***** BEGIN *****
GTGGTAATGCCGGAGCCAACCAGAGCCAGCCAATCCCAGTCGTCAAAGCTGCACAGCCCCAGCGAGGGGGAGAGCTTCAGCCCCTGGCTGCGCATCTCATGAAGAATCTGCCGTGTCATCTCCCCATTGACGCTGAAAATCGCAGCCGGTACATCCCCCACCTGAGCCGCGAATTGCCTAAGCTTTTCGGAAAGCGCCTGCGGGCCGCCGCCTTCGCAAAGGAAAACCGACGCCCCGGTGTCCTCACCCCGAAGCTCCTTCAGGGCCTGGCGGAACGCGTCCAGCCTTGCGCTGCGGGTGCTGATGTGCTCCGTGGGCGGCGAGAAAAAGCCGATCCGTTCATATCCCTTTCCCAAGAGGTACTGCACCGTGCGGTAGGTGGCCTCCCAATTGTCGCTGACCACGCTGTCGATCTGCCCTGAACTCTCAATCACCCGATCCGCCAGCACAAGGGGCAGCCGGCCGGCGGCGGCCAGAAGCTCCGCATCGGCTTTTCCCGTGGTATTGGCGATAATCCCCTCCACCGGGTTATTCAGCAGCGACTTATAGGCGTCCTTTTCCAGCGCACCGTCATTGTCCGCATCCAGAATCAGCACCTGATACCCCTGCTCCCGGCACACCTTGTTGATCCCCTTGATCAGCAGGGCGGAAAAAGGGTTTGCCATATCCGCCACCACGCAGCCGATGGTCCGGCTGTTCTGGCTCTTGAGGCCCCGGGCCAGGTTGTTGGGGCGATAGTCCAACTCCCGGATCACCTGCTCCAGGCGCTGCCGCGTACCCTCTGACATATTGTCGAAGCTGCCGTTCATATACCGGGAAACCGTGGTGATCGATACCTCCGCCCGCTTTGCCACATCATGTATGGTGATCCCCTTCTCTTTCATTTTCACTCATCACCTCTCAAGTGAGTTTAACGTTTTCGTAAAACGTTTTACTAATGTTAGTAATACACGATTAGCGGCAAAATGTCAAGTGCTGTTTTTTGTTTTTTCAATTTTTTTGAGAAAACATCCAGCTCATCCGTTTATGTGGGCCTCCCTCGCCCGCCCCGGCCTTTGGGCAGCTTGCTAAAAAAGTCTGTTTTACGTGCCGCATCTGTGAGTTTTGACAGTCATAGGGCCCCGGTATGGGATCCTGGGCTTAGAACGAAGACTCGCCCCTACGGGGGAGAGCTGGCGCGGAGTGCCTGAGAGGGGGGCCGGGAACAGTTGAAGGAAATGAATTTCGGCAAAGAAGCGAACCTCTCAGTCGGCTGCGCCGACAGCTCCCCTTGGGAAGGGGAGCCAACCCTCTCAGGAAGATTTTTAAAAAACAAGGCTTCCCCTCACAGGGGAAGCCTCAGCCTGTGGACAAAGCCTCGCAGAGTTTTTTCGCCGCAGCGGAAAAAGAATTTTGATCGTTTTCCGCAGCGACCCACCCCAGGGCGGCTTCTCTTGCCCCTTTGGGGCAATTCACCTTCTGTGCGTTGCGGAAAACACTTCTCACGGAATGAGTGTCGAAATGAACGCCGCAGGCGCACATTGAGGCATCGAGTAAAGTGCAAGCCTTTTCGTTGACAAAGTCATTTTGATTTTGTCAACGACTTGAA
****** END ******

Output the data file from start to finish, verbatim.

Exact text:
GTGGTAATGCCGGAGCCAACCAGAGCCAGCCAATCCCAGTCGTCAAAGCTGCACAGCCCCAGCGAGGGGGAGAGCTTCAGCCCCTGGCTGCGCATCTCATGAAGAATCTGCCGTGTCATCTCCCCATTGACGCTGAAAATCGCAGCCGGTACATCCCCCACCTGAGCCGCGAATTGCCTAAGCTTTTCGGAAAGCGCCTGCGGGCCGCCGCCTTCGCAAAGGAAAACCGACGCCCCGGTGTCCTCACCCCGAAGCTCCTTCAGGGCCTGGCGGAACGCGTCCAGCCTTGCGCTGCGGGTGCTGATGTGCTCCGTGGGCGGCGAGAAAAAGCCGATCCGTTCATATCCCTTTCCCAAGAGGTACTGCACCGTGCGGTAGGTGGCCTCCCAATTGTCGCTGACCACGCTGTCGATCTGCCCTGAACTCTCAATCACCCGATCCGCCAGCACAAGGGGCAGCCGGCCGGCGGCGGCCAGAAGCTCCGCATCGGCTTTTCCCGTGGTATTGGCGATAATCCCCTCCACCGGGTTATTCAGCAGCGACTTATAGGCGTCCTTTTCCAGCGCACCGTCATTGTCCGCATCCAGAATCAGCACCTGATACCCCTGCTCCCGGCACACCTTGTTGATCCCCTTGATCAGCAGGGCGGAAAAAGGGTTTGCCATATCCGCCACCACGCAGCCGATGGTCCGGCTGTTCTGGCTCTTGAGGCCCCGGGCCAGGTTGTTGGGGCGATAGTCCAACTCCCGGATCACCTGCTCCAGGCGCTGCCGCGTACCCTCTGACATATTGTCGAAGCTGCCGTTCATATACCGGGAAACCGTGGTGATCGATACCTCCGCCCGCTTTGCCACATCATGTATGGTGATCCCCTTCTCTTTCATTTTCACTCATCACCTCTCAAGTGAGTTTAACGTTTTCGTAAAACGTTTTACTAATGTTAGTAATACACGATTAGCGGCAAAATGTCAAGTGCTGTTTTTTGTTTTTTCAATTTTTTTGAGAAAACATCCAGCTCATCCGTTTATGTGGGCCTCCCTCGCCCGCCCCGGCCTTTGGGCAGCTTGCTAAAAAAGTCTGTTTTACGTGCCGCATCTGTGAGTTTTGACAGTCATAGGGCCCCGGTATGGGATCCTGGGCTTAGAACGAAGACTCGCCCCTACGGGGGAGAGCTGGCGCGGAGTGCCTGAGAGGGGGGCCGGGAACAGTTGAAGGAAATGAATTTCGGCAAAGAAGCGAACCTCTCAGTCGGCTGCGCCGACAGCTCCCCTTGGGAAGGGGAGCCAACCCTCTCAGGAAGATTTTTAAAAAACAAGGCTTCCCCTCACAGGGGAAGCCTCAGCCTGTGGACAAAGCCTCGCAGAGTTTTTTCGCCGCAGCGGAAAAAGAATTTTGATCGTTTTCCGCAGCGACCCACCCCAGGGCGGCTTCTCTTGCCCCTTTGGGGCAATTCACCTTCTGTGCGTTGCGGAAAACACTTCTCACGGAATGAGTGTCGAAATGAACGCCGCAGGCGCACATTGAGGCATCGAGTAAAGTGCAAGCCTTTTCGTTGACAAAGTCATTTTGATTTTGTCAACGACTTGAA